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Foreign Relations of the United States, 1961–1963
Volume XXII, Northeast Asia, Document 94


94. Memorandum From the Deputy Assistant Secretary of State for Far Eastern Affairs (Rice) to the Assistant Secretary of State for Far Eastern Affairs (Harriman)SourceSource: Department of State, Central Files, 793.00/3-2862. Top Secret. Drafted by Holdridge.

As you may know, the CIA Station Chief in Taipei, Ray Cline, was called back to Washington for consultation shortly after your visit to Taipei. At my request, Mr. Cline called on me March 27 to brief me on his recent discussions with Generalissimo Chiang Kai-shek concerning Chiang's plans for mainland operations, and to give me his own impressions of the alternatives for United States policy which these plans entail. In essence, Cline expressed the view that the situation leaves us with but two courses of action, as follows:

1) To give Chiang a flat “no” in his request for United States support of several clandestine operations against the China mainland involving airdrops of 200 to 300-man teams. According to Cline, this alternative would unquestionably evoke a bitter reaction from Chiang which might lead to anti-American demonstrations, disruption of American [less than 1 line of source text not declassified] and other programs on Taiwan, and, conceivably, “desperation” attacks by the GRC against the mainland in hopes of involving the United States. Cline also reported that in such circumstances the Generalissimo might ultimately resign as President of the GRC, thus causing political chaos on Taiwan and in US-GRC relations.

2) To temporize by agreeing to furnish suitable aircraft and other support for one GRC operation of approximately 50-100 men against the mainland. Cline anticipated that it might require from six to twelve months before the operation could actually take place, thanks to the delay needed to add proper electronic counter-measure equipment to the aircraft (either C-130's or C-123's) and to complete adequate planning and training for the operation. During this time we would, of course, be in constant touch with the GRC on the feasibility of the project. We would also be able [1 line of source text not declassified] and, if deemed necessary, to make plans for dealing with successors to Chiang Kai-shek if we subsequently were to decide that we should discontinue our support of his plans and the consequences noted in 1, above, should develop. On the other hand, if we should wish to avoid a showdown with Chiang at the end of the period of grace, we could possibly find ways to bring about further delays in GRC moves against the mainland.

Cline indicated that he greatly wishes to discuss these considerations in person with you prior to his return to Taipei, both to have the opportunity for a fuller exploration of the implications and to be able to assure Chiang Kai-shek that the detailed information he brought about their plans and views have been passed to high officials of the United States Government, including yourself. His departure for Taipei is presently set for the evening of March 29, but he is prepared to put off his return until the evening of March 31 if he could meet you briefly in the interval. I strongly recommend that you see him at your earliest convenience.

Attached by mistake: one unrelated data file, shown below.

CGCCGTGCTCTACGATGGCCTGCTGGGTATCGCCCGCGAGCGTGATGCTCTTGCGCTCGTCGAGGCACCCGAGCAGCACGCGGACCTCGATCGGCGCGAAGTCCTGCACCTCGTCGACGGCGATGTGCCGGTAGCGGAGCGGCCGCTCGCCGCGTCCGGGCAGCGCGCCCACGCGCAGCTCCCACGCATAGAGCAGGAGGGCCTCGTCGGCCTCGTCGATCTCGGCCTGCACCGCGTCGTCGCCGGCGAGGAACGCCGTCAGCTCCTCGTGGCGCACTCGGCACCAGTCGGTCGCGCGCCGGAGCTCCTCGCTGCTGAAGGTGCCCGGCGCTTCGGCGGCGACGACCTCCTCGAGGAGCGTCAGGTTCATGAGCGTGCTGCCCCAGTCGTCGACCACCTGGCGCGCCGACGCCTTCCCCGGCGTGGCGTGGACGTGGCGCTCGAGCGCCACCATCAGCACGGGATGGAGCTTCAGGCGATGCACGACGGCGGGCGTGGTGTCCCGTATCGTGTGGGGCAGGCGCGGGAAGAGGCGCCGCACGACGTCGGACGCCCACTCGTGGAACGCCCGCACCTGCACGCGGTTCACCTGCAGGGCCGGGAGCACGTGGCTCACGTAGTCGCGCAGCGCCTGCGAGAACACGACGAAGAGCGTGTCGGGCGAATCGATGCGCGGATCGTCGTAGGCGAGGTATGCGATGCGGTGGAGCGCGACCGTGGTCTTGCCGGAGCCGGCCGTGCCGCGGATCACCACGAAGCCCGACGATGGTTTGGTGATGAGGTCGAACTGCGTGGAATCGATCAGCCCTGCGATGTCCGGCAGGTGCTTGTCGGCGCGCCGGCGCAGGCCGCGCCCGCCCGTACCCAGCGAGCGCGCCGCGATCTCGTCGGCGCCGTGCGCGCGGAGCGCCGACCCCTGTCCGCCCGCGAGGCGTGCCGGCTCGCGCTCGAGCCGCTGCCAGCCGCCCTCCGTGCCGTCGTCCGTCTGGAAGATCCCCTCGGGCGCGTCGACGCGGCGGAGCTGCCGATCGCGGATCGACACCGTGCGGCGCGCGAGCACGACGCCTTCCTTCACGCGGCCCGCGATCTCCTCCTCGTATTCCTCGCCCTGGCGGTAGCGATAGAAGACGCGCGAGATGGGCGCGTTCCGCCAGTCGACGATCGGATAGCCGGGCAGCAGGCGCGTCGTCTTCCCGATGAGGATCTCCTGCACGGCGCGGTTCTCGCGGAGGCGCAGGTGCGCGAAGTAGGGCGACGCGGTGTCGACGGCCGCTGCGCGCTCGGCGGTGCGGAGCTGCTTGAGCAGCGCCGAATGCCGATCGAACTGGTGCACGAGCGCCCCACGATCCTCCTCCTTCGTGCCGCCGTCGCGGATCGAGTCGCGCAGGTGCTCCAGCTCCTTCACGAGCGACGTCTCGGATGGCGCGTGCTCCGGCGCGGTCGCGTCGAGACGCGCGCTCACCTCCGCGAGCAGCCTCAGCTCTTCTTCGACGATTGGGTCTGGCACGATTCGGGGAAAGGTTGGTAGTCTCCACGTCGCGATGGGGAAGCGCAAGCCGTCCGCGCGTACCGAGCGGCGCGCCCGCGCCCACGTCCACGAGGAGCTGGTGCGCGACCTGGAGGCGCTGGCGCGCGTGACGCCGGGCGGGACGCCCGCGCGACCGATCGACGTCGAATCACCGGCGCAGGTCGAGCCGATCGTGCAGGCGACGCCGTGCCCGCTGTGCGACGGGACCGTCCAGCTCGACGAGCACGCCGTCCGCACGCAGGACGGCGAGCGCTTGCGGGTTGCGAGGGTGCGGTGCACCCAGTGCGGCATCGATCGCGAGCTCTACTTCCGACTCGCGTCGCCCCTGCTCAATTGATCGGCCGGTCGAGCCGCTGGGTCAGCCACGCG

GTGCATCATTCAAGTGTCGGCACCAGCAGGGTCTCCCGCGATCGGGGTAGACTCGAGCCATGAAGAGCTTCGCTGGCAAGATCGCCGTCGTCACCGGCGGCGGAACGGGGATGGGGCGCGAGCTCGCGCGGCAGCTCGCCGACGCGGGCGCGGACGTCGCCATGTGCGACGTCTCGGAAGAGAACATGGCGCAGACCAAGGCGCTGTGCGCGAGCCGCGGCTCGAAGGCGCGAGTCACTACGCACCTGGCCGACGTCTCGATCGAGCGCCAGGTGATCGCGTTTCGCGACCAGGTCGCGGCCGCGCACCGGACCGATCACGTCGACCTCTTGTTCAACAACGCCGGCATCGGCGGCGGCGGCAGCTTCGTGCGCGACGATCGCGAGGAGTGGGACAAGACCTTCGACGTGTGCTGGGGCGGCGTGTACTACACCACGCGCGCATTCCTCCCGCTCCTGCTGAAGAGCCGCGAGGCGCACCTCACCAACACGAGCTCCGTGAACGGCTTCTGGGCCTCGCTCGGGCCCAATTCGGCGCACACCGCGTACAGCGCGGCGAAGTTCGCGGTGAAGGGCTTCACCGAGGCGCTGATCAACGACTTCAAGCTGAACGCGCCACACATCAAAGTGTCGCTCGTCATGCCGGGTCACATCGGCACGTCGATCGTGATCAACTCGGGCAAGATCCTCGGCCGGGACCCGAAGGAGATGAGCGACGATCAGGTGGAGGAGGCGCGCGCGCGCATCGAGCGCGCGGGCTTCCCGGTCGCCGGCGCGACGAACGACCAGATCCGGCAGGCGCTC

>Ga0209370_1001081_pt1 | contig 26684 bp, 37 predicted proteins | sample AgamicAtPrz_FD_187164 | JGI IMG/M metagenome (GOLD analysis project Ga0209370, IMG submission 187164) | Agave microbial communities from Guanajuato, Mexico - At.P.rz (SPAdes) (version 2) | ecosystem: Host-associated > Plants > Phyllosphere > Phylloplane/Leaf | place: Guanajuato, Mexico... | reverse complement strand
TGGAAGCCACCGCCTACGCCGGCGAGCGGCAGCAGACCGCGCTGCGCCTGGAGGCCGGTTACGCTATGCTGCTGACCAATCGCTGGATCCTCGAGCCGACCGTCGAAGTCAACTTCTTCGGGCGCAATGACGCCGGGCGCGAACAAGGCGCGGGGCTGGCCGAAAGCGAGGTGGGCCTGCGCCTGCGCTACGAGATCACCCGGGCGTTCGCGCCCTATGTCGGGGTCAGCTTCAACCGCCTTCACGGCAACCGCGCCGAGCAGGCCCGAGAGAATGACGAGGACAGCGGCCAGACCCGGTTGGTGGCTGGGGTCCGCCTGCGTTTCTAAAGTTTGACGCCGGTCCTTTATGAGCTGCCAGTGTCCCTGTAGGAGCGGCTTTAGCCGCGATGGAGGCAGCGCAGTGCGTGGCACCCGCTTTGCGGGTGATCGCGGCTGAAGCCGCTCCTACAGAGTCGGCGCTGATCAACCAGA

Meanwhile, CIA is preparing a paper for you setting forth the alternatives outlined above in greater detail.22.  TDCS DB-3/649, 714, March 23, reported conversations with Chiang Kai-shek and Chiang Ching-kuo. On March 21 Chiang Kai-shek requested Kennedy's private assurance of continued U.S. support for the GRC, secret U.S. support for GRC clandestine operations to contact and assist resistance forces, and secret U.S. support for GRC military action to support such forces when and if both sides agreed that the proposed action was feasible and timely. He renewed an earlier request for planes capable of transporting large armed teams to selected target areas. On March 22 Chiang Ching-kuo elaborated on these requests and stated that President Chiang thought the U.S.-GRC Mutual Defense Treaty infringed GRC sovereignty and freedom of action and should be re-examined. (Kennedy Library, National Security Files, China Cables) See the Supplement.

* Source: Department of State, Central Files, 793.00/3-2862. Top Secret. Drafted by Holdridge.

1 A note on the source text in Harriman's handwriting instructed his secretary to arrange a meeting with Cline. A note in another handwriting states that a meeting was arranged for Saturday, March 31, at 11 a.m.

2  TDCS DB-3/649, 714, March 23, reported conversations with Chiang Kai-shek and Chiang Ching-kuo. On March 21 Chiang Kai-shek requested Kennedy's private assurance of continued U.S. support for the GRC, secret U.S. support for GRC clandestine operations to contact and assist resistance forces, and secret U.S. support for GRC military action to support such forces when and if both sides agreed that the proposed action was feasible and timely. He renewed an earlier request for planes capable of transporting large armed teams to selected target areas. On March 22 Chiang Ching-kuo elaborated on these requests and stated that President Chiang thought the U.S.-GRC Mutual Defense Treaty infringed GRC sovereignty and freedom of action and should be re-examined. (Kennedy Library, National Security Files, China Cables) See the Supplement.